The problem for most athletes is that selective dissociation doesn’t work very well, according to science. Unless you have some strange medical condition, it is very hard to “think away” the pain.
Still, there are some techniques like meditation that can help. However, the best form of dissociation may be in the form of peer pressure. After all, there’s nothing like public shaming or your fight manager telling you to “just suck it up.”
Scientists once thought that human males had a better tolerance for pain than females. Since then, there’s been a lot of conflicting data thrown around. It may just come down to the psychological pressures of MMA fighters having to display a tough-guy image.
Age is another misunderstood variable when it comes to pain threshold and tolerance. In the past, Scientists touted the benefits of youth over age when it came to pain. Recent studies, however, point to our ability to increase the threshold as we get older. However, tolerance to pain may decrease.
MMA fighters are in a class of elite athletes where physical fitness is everything. Here are some of the components they work on daily:
- Ballistic movement (plyometrics)
- Martial arts techniques
The list can continue almost forever, but you get the idea: These guys are in shape. But does it affect their pain tolerance?
In a recent study conducted by a group of Norwegian sports scientists, the researchers found a significant difference in pain tolerance between athletes and non-athletes. This finding is of no surprise since athletes regularly train through all different types of pain scenarios.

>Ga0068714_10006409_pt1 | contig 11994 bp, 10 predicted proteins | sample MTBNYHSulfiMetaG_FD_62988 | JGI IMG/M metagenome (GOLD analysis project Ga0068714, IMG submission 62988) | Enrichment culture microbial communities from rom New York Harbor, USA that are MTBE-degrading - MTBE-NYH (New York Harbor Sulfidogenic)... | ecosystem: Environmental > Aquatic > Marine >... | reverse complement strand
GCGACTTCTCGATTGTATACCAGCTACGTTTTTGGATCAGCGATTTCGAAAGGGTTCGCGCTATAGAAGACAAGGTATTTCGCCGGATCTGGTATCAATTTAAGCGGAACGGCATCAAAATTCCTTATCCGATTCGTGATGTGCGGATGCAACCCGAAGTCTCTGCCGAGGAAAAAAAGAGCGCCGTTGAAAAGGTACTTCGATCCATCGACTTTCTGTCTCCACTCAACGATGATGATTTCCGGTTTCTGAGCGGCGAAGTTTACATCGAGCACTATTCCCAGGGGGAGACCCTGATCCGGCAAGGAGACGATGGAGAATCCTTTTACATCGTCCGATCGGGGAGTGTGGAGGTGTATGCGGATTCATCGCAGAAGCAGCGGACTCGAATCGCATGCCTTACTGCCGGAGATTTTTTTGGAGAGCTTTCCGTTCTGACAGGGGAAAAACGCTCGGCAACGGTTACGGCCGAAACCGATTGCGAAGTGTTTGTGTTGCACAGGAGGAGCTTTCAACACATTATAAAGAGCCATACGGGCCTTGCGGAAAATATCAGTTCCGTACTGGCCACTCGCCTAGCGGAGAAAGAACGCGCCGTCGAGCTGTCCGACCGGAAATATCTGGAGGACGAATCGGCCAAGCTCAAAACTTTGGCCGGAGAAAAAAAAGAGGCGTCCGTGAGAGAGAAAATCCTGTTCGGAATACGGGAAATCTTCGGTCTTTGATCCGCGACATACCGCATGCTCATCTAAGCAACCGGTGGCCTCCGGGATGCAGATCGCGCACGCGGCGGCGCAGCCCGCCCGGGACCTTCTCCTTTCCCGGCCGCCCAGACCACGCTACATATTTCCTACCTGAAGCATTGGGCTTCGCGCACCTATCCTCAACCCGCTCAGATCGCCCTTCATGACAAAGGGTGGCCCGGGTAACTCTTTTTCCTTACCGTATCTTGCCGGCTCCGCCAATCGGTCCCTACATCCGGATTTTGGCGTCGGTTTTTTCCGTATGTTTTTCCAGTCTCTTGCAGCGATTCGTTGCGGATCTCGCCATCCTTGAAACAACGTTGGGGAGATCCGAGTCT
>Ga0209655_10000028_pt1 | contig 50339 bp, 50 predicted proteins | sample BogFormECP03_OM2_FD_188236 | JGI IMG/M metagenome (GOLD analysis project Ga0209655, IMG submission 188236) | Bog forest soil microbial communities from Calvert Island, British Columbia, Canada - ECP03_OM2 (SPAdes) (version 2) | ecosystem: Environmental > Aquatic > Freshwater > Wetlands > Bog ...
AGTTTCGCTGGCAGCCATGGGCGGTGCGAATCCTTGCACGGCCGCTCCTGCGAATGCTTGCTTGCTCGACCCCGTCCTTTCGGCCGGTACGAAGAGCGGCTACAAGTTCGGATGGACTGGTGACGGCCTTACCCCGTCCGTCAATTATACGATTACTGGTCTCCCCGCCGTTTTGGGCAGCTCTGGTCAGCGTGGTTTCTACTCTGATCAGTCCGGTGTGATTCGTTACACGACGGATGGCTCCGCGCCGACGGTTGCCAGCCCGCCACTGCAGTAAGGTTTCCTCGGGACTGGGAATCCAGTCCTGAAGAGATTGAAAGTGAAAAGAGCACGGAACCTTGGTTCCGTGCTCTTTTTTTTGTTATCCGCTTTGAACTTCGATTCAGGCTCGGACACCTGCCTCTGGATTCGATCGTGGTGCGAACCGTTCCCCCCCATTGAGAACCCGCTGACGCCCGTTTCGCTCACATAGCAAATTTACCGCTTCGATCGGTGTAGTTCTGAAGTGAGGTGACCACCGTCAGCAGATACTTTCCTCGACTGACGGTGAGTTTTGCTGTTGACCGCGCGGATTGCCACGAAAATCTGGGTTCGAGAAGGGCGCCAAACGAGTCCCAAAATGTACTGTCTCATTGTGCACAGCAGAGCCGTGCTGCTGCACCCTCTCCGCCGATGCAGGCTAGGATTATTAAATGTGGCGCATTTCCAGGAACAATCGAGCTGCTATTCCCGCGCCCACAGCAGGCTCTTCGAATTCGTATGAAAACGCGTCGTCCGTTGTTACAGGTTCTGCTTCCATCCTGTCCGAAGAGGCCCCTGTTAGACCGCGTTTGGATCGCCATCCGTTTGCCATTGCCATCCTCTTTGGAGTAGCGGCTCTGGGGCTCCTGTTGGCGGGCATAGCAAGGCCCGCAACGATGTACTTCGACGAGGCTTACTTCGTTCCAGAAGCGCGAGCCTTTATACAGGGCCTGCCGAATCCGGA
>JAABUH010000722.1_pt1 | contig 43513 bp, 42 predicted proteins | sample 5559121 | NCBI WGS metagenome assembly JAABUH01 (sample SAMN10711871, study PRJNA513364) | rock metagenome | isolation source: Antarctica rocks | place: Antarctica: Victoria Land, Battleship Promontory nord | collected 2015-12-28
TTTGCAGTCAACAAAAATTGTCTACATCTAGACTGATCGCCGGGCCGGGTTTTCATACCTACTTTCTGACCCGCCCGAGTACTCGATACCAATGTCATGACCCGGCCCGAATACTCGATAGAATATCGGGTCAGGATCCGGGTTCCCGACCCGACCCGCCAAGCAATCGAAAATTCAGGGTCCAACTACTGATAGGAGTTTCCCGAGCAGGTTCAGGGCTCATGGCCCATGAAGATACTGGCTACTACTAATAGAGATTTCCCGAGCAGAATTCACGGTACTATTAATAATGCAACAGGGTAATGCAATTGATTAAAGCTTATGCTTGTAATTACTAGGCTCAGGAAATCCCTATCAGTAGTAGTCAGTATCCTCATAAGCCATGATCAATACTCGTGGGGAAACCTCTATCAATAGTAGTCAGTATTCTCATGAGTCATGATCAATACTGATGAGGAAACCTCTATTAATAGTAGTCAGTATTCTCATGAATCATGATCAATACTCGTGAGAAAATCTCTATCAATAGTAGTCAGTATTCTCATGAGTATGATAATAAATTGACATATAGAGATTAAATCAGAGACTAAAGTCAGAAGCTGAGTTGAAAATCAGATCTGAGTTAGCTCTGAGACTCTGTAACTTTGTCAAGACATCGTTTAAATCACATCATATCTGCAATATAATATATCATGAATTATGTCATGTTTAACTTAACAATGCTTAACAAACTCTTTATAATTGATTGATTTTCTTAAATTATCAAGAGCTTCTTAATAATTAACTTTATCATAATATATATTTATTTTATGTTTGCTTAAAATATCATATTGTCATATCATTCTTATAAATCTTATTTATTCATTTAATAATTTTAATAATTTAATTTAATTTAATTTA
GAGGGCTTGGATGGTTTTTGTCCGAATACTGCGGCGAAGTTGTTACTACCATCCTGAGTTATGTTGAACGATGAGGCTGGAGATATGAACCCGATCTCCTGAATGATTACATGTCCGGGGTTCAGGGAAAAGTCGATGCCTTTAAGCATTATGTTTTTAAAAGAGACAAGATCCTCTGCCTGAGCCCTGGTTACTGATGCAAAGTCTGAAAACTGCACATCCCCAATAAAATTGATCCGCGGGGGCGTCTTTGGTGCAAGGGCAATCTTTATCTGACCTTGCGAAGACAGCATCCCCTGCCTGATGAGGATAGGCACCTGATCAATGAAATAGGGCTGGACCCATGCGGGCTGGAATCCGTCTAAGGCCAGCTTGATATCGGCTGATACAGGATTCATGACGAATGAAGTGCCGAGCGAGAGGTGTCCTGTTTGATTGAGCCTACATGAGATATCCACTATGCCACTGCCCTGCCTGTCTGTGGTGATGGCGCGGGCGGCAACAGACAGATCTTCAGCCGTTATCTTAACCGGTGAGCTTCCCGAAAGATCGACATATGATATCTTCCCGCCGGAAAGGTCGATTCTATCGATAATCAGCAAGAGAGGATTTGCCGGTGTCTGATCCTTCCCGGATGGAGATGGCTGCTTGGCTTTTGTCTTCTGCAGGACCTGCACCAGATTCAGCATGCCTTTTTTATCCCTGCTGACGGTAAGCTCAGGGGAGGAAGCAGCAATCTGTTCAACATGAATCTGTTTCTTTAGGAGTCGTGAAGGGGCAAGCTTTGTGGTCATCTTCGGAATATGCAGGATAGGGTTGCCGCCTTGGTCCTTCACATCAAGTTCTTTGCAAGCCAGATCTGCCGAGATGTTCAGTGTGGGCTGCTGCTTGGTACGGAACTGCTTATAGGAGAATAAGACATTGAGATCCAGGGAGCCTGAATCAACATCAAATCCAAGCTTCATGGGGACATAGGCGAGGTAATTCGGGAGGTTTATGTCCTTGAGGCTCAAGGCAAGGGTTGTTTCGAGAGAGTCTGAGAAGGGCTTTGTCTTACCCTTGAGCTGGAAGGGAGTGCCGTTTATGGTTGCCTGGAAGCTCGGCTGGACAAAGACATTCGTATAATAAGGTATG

Here are some examples:
- Anaerobic threshold training. This method is one of the most highly regarded for getting an athlete ready for the pain they must endure while competing. It involves taxing the muscle to the point where the lactic acid buildup is so significant that the athlete’s pain threshold and tolerance are challenged. The result is a steady increase in both.
- General adaptation. When bones, tendons, and ligaments come together to form a joint, there are many stresses placed on all of those moving parts, especially during athletic competition. As an athlete begins to train those specific areas, they start to adapt to stress and are less likely to cause pain during high workloads.
- Maximal cardiac output training. This is just a fancy way of saying aerobic exercise. By conditioning the lungs to work efficiently, they train their bodies to release pain-relieving endorphins and other chemicals, giving them a distinct advantage over the deconditioned bystander.
Pain Management Before a Fight
Fighters are known to pop an Advil or two before a fight. But what about narcotic pain relievers?
The UFC bans most high-powered prescription pain medication unless a doctor is treating the athlete for an injury. But that doesn’t keep a fighter from masking pain symptoms preemptively before a fight. Here are two of those common ones used by professional fighters:
- Morphine is the drug of choice for most combat athletes, including football players. It is administered by injection. Shoot a little into the injury’s local area, and you probably won’t feel a thing.
- Oxycodone comes a close second. Unlike morphine, it is an opioid that can be taken orally. It works throughout the entire body to relieve pain by providing a feeling of euphoria.
Most of the more intelligent fighters don’t resort to narcotics. Instead, they learn to manage pain with physical therapy and proper training protocols.
The most crucial point here is that MMA fighters certainly do feel pain. They may even be able to feel it more than others due to past injuries.
The difference between the average person’s tolerance to it and theirs is how they deal with it. From their physical training to their fighting strategies, MMA fighters learn how to manage the ravages of pain early in their careers.